Tuesday, September 8, 2009

Definition Drift: Contemporary versus Modern Understandings of Epicureanism and Stoicism

A good deal of the problem with modern comprehension of stoicism and Epicureanism, so far as they are understood at all, is a problem that we encounter with many old terms, particularly those coming from geographically distant cultures: connotation drift. Epicureanism, a term originally employed to suggest a sober and moderate life, took on, perhaps in the hands of its critics, nearly the opposite imputations. Epicurus writes that, far from a life of chasing after the most decadent experiences, Epicureans should prioritize simply those pleasures which occur in the absence of suffering: “All desires which create no pain when unfulfilled are not necessary; such desires may easily be dispelled when they are seen as difficult to fulfill or likely to produce harm.” Yet, in 1866, the English writer John Motley rails against “A horde of lazy epicureans, telling beads and indulging themselves in luxurious vice.” And it is much in Motley’s sense that we understand the idea presently: “Epicurean” today is most commonly found, often in restaurant reviews and wine ratings, describing luxuriant feasts of food and drink that Epicurus himself would likely have found merely gluttonous. In fact, such criticisms had obviously already begun to circulate during his own lifetime, as is evident in the following defense. It might be surprising to see how he described the philosophy which bears his name:
When we say, then, that pleasure is the end and aim, we do not mean the pleasures of the prodigal or the pleasures of sensuality, as we are understood to do by some through ignorance, prejudice, or willful misrepresentation. By pleasure we mean the absence of pain in the body and of trouble in the soul. It is not an unbroken succession of drinking-bouts and of merrymaking, not sexual love, not the enjoyment of the fish and other delicacies of a luxurious table, which produce a pleasant life; it is sober reasoning, searching out the grounds of every choice and avoidance, and banishing those beliefs through which the greatest disturbances take possession of the soul.

Hence, the association of Epicureanism with hedonism is one which he would (and did) explicitly reject. Why, then, this confusion? We can suspect that it stems from Epicurus’ teaching that death is the end of experience, and hence that the existence of the body and mind is all that we can know. The radical reduction of the influence of gods implicit in this denial of the afterlife raises the importance of the human physical form to the highest degree. A shift in focus from the supernatural to the physical of this order may have seemed so radical that the kind of pleasure that Epicurus had in mind for the body was really of no matter to his contemporary and modern opponents; any philosophy which denied the primacy of gods in human experience would (and does) find similar indignation.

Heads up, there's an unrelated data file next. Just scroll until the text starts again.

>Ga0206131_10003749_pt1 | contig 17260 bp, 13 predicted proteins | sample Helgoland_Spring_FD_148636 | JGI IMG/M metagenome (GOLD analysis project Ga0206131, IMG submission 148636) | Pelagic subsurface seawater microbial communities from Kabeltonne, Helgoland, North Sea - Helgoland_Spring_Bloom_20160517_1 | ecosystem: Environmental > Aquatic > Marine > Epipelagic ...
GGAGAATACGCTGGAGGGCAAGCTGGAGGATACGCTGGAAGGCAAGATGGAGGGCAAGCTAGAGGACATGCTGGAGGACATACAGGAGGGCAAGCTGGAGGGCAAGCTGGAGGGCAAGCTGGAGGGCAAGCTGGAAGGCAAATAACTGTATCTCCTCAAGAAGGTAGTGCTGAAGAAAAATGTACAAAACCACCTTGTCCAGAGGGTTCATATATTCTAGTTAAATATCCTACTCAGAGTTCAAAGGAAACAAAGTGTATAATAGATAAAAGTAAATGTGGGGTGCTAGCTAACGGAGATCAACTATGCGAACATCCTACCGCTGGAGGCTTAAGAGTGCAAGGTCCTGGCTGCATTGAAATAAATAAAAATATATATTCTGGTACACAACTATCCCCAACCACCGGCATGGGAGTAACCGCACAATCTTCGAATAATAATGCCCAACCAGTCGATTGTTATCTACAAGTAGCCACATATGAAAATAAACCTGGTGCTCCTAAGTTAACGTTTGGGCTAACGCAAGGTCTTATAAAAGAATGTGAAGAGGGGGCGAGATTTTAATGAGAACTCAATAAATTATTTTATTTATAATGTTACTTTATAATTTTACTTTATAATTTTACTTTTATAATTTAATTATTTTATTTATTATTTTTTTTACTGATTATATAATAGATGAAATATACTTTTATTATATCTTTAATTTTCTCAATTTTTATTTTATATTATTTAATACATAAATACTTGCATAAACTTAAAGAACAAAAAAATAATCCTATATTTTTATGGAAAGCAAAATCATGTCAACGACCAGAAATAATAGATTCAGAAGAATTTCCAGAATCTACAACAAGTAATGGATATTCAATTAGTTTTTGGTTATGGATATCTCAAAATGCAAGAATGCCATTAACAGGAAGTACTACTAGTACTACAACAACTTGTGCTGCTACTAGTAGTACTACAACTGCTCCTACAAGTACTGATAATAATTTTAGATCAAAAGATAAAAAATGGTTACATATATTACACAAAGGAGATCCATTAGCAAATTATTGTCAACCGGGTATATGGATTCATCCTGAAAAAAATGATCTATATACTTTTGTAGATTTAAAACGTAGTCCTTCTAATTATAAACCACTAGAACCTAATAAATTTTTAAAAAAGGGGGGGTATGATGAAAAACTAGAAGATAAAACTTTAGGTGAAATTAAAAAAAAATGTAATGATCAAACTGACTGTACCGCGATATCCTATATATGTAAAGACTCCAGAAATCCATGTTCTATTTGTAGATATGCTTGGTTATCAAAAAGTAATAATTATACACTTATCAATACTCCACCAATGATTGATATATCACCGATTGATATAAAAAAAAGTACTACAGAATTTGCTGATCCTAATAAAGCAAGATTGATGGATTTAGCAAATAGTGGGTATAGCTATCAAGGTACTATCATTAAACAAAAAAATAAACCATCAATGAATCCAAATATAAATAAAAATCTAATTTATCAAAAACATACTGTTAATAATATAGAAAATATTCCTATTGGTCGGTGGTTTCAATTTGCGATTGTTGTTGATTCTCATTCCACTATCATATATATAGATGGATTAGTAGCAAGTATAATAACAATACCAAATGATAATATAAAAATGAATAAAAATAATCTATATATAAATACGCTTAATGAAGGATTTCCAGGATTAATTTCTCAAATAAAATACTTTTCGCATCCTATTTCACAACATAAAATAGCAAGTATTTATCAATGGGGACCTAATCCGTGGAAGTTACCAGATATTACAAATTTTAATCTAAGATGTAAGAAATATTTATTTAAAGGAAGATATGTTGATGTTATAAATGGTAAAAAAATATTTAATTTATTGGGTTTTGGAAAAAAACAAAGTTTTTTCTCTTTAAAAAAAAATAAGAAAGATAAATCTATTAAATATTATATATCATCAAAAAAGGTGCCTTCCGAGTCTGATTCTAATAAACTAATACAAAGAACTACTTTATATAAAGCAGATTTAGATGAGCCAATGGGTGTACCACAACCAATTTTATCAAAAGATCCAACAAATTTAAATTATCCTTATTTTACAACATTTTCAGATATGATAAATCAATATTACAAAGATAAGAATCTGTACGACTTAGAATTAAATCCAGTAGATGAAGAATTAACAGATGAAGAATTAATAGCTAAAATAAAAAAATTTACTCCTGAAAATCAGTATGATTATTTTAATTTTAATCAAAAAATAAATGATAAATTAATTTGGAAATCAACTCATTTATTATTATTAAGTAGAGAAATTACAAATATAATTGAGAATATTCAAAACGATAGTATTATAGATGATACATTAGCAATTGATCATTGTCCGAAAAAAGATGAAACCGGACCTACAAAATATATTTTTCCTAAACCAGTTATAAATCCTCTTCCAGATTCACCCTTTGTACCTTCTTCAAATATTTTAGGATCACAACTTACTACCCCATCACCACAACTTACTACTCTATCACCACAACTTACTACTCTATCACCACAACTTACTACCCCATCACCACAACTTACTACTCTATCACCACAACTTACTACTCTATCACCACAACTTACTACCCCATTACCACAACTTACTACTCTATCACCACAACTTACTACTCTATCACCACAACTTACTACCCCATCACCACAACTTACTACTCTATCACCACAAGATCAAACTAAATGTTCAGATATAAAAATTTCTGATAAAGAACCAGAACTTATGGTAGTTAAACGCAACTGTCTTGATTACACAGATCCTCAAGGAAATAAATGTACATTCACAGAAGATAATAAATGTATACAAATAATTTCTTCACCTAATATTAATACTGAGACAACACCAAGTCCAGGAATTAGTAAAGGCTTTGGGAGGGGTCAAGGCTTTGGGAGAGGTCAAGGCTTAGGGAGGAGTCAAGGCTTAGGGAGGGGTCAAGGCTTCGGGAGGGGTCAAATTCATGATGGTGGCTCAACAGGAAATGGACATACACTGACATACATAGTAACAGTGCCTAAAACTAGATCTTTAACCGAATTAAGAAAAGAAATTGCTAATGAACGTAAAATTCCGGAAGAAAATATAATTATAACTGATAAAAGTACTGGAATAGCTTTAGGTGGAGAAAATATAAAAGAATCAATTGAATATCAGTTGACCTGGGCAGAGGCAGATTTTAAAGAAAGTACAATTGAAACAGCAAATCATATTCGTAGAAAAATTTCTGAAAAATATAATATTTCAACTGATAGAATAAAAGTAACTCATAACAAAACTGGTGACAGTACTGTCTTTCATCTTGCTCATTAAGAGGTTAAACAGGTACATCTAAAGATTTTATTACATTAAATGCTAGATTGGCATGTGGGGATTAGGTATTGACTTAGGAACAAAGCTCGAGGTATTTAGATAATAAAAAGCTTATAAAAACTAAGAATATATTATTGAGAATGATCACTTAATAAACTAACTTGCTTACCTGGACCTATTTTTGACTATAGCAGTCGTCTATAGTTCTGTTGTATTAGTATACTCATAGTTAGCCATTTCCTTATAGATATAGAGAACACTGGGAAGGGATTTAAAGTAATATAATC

Ultimately, Epicureanism is much more closely related to stoicism than we might suspect. And again, this relationship is clouded by the modern understanding that we have of stoicism. We typically understand “stoic” to mean “unfeeling,” and while that’s not a completely baseless interpretation, the idea is better understood as “emotionally detached.” Epictetus’ Handbook succinctly describes the philosophy thus: “The more we examine our attitudes and work on ourselves, the less we are apt to be swept away by stormy emotional reactions in which we seek easy explanations for unbidden events.” While these recommendations can seem exotic to a modern Western audience, the idea that we ought to be aware of and in control of our emotions sits near the center of most Asian religions, chief among them Buddhism and Hinduism. The idea of all of these philosophies is not to extinguish emotion but to experience it in its proper sphere—a sphere in which we can observe it take place within ourselves without being ruled by it or otherwise helplessly compelled to act. In short, we are to be able to see our own emotional states with the same level of clarity as if they were occurring in someone else. In fact, some variety of this exact instruction can be found in all of the spiritual and philosophical traditions mentioned.

The point of all this is not, as is commonly suspects, the extinguishing of human joy; it is liberation from the everyday suffering associated with being ruled by selfish cravings. Epictetus makes the point rather forcefully: “It’s much better to die of hunger, unhindered by grief and fear, than live affluently beset with worry, dread, suspicion, and unchecked desire.” When we see the stoic definition of inner contentment as freedom from painful emotions, it becomes increasingly difficult to distinguish it from the Epicurean definition of pleasure. How odd, then, that two millennia later when the terms are tossed about casually, we use them nearly as antonyms.

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